When the historic legislative milestone of the Voting Rights Act finally passed in 1965, I was still a young teenager. Until then, black people in America didn't have the right to vote. And until the Civil Rights Act passed the previous year in 1964, black Americans had to drink from separate drinking fountains, eat at separate lunch counters, ride at the back of buses, and watch movies only from the balconies of theaters. Then there was all the violence. I remember a civil rights worker from my hometown of Detroit, named Viola Liuzzo, who traveled to the South in order to help black people win the right to vote for the first time. She was murdered for doing so.
I was still in the U.K. on a book tour Tuesday night, just having finished speaking to a forum at the British Parliament with ministers from all three parties about the relationship between faith and politics. Then I stayed up until 4 a.m. to watch Barack Obama claim the nomination of the Democratic Party for president of the United States. It was my birthday the next day, and I recalled those days when the relationship between faith and politics for many black and a few white Christians was that if you stood up for civil rights -- especially the right to vote for black Americans -- it could get you killed. So I was not only blurry-eyed but also more than a little teary-eyed as I watched a young black man announce that he was ready to run for president of the United States, and for most of America to assume that he had a chance to win.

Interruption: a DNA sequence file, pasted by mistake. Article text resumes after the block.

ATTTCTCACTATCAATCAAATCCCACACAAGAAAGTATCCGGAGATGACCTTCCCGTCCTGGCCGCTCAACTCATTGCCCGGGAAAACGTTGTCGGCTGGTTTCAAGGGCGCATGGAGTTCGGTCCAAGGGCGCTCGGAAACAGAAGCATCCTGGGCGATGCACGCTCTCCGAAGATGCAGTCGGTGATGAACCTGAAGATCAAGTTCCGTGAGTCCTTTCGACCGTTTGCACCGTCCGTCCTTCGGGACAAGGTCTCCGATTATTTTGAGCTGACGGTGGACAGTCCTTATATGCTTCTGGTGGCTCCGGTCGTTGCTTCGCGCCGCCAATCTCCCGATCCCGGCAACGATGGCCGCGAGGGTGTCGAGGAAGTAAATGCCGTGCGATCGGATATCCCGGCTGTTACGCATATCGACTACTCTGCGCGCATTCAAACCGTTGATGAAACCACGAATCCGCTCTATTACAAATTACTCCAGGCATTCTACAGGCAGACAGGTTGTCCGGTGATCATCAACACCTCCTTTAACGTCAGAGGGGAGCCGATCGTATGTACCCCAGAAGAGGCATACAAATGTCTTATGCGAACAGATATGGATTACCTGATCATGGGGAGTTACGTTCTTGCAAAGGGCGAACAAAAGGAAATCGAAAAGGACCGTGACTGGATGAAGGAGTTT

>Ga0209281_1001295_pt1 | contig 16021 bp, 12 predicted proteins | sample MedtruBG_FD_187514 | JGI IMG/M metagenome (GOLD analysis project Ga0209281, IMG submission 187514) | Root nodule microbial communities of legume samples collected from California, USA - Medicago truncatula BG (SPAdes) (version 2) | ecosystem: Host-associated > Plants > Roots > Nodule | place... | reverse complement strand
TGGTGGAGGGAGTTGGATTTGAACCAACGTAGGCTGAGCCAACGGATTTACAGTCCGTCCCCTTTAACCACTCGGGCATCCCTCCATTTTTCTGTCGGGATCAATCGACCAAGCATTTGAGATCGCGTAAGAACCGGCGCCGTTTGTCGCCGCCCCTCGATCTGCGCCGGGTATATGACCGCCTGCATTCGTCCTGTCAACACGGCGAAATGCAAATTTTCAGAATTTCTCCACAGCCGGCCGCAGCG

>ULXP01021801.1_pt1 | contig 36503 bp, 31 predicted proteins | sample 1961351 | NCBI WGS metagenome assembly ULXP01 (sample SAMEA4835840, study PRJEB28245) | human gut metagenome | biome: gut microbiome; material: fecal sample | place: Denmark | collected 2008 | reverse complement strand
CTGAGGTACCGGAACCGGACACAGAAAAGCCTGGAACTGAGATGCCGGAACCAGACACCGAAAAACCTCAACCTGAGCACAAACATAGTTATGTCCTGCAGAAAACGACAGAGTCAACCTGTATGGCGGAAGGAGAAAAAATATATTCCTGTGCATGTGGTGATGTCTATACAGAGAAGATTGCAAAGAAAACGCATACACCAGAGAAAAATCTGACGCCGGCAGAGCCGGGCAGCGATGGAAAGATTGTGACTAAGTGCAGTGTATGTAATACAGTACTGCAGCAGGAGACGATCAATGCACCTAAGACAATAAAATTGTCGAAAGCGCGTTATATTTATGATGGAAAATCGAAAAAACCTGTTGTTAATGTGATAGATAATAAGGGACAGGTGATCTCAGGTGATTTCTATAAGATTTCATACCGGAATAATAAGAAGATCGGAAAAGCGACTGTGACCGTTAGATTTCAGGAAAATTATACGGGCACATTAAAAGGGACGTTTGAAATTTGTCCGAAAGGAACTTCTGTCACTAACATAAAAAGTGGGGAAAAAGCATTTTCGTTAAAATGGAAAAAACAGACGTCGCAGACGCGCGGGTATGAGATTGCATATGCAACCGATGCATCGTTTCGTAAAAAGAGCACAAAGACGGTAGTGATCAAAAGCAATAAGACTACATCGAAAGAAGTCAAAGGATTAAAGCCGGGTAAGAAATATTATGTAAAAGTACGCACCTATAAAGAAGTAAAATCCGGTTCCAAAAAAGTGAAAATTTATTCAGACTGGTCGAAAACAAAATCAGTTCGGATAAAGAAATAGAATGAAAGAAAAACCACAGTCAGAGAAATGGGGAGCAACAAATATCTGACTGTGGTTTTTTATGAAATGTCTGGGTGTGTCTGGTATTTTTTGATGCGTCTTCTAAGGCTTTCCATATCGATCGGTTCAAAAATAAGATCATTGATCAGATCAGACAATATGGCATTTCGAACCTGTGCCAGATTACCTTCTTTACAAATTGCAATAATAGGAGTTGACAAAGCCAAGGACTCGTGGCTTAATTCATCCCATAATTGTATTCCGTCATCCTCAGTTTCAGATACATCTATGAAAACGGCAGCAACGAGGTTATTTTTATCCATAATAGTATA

Race was the issue that led to my own confrontation with the church that raised me. It was my "converting issue," though the conversion led me out of the white church of my childhood, not into the church. A church elder bluntly told me one night that "Christianity has nothing to do with racism. That's political and our faith is personal." I was only about 15, but it was the night I think I left, in my head and my heart. And a couple years later, I was gone all together.
The little evangelical church that my parents had started and that was my second home was simply wrong about race -- completely wrong. Race was the issue that fundamentally shaped my early social conscience. What I saw in Detroit and in the country I had grown up to love seemed fundamentally wrong. I learned there were two Detroits and two Americas, one white and one black. And it seemed contrary to the religion my family had taught me to treat people in a fundamentally different way because of the color of their skin. But the church didn't agree and we parted company for most of my student years, with me only coming back to faith after a fresh encounter with the radical gospel of the New Testament. I came back with the realization that God is indeed personal, but never private, and exploring what that means has shaped the rest of my life.
So watching Obama, a black man, win the nomination of a major party for the presidency brought back a virtual flood of memories and feelings. That Barack is a friend of 10 years made it all the more personal. This morning I heard several interviews on NPR with black Americans about their response to Obama's nomination. One older woman said, "A black man running for president, did you hear what just I said? A black man running for president of the United States